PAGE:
by Jinghong Chen

Financially rewarding members who visit lower-price providers can drive health care savings, according to a study published in the March edition of Health Affairs. The study evaluated the impact of a Health Care Service Corp. rewards program launched in January 2017 by 29 employers, which paid patients $25 to $500 for receiving care from a designated lower-price provider for certain elective services. Researchers found that the implementation of the program was associated with a 2.1% reduction in the average price per service across all eligible services, a 1.3-percentage-point increase in the probability of an employee receiving care from a lower-price provider, and a 0.26-percentage-point relative reduction in the fraction of people in the intervention population who used a reward-eligible service. MRIs, ultrasounds and mammograms saw the greatest decreases in prices.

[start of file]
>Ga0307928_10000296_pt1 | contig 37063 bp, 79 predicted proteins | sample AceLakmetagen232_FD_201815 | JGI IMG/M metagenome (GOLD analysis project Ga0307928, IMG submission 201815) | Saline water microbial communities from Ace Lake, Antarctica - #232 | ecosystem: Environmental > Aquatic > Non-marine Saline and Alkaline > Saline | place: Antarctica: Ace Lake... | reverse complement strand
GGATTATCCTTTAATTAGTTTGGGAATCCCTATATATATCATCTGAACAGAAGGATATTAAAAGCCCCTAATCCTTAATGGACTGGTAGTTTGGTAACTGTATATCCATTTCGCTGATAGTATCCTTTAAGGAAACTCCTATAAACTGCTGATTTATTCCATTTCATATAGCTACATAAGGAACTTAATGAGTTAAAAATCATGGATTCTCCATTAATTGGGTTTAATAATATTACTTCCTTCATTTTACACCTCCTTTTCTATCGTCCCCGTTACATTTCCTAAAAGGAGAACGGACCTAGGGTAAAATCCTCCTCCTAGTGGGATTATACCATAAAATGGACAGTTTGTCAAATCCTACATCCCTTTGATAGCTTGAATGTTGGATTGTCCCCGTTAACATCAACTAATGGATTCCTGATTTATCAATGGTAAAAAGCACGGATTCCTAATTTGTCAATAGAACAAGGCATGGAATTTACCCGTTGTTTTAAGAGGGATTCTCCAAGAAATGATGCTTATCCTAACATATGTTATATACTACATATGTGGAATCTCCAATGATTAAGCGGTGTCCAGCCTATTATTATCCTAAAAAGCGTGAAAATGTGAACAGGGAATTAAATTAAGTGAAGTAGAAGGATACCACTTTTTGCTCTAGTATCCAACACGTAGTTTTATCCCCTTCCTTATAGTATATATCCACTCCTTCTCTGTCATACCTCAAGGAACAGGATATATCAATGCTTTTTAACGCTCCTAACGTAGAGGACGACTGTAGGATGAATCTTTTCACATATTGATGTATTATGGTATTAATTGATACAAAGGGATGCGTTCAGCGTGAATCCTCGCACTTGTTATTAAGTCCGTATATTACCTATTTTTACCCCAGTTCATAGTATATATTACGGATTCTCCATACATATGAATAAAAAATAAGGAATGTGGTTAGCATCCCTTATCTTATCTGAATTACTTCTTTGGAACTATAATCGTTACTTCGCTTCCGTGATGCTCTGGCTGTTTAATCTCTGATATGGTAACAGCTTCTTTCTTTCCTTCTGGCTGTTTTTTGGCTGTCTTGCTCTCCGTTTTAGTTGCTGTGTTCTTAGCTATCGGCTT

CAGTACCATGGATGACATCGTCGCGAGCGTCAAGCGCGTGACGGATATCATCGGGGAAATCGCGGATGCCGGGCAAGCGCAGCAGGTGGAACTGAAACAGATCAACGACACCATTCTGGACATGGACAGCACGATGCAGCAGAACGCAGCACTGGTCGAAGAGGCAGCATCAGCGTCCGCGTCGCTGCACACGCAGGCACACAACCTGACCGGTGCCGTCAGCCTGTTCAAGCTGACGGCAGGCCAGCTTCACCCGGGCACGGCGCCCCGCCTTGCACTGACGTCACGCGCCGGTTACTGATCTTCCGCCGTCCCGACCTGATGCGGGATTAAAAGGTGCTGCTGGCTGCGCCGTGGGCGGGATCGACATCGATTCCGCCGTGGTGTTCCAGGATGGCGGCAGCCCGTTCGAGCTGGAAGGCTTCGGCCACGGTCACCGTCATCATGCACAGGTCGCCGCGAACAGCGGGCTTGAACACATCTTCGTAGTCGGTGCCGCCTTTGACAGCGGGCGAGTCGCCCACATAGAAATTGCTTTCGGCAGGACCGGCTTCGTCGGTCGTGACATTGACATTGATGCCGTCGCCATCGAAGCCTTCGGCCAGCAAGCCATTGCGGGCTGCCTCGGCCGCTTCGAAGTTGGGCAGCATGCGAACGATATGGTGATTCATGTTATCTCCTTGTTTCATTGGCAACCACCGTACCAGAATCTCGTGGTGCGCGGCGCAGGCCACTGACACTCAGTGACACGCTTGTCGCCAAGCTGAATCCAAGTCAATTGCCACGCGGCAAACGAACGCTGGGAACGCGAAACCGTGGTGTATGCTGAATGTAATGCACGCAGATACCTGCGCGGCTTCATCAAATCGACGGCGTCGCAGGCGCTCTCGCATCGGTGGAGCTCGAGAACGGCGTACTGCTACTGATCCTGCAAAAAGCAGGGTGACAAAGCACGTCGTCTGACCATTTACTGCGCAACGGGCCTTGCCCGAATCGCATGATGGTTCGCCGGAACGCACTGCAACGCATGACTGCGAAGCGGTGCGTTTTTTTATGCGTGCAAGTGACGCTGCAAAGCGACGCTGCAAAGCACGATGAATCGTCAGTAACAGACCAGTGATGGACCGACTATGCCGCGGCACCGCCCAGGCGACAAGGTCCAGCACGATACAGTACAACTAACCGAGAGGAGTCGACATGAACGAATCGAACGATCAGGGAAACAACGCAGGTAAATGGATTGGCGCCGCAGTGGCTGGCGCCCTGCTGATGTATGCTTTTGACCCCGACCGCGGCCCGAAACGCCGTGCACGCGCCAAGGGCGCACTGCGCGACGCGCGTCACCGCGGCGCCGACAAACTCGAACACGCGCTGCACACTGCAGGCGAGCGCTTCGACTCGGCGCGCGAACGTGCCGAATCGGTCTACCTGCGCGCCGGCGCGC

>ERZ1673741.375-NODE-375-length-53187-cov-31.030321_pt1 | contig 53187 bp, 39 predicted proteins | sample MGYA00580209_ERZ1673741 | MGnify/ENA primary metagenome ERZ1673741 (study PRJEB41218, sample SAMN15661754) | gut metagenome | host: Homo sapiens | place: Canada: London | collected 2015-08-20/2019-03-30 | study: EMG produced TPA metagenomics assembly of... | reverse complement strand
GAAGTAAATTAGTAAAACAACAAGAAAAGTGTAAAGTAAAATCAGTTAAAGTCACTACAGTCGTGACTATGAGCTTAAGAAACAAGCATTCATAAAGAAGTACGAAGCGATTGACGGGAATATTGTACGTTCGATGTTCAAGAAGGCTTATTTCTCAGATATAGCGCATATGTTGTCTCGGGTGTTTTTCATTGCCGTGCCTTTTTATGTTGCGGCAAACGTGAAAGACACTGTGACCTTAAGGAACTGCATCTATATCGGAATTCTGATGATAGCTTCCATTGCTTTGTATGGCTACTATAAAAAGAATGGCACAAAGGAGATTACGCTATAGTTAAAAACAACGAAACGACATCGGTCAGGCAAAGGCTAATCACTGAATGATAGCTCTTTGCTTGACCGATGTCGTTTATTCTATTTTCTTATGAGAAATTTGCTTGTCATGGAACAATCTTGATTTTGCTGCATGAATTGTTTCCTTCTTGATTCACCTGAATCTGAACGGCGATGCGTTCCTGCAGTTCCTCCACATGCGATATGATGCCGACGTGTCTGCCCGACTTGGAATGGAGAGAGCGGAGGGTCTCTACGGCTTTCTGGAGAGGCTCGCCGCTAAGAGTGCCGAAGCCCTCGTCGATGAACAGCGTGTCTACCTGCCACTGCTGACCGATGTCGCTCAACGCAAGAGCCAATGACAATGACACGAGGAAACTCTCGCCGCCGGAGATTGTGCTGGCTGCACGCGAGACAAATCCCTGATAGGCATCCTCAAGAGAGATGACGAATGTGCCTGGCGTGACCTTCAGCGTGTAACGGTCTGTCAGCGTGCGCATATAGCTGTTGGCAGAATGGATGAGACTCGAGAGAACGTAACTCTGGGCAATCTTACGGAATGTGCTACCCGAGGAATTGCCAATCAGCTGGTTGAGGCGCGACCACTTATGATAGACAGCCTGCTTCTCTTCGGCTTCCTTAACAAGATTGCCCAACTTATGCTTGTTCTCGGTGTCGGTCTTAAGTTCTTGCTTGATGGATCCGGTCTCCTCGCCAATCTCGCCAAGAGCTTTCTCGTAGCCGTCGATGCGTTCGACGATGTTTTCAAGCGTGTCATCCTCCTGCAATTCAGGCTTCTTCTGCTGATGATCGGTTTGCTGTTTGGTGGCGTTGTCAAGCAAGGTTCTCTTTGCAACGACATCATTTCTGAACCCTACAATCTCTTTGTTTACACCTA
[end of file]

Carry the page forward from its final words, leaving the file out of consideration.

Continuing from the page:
NOTE: The graphic shows the results of a difference-in-differences analysis that compared prices, use of lower-price providers, and utilization in the first year of the rewards program (2017) versus in the two prior years (2015-16), with trends in the comparison population controlled for.

SOURCE: Health Affairs 38, No. 3 (2019): 440-447. Visit https://www.healthaffairs.org/doi/full/10.1377/hlthaff.2018.05068.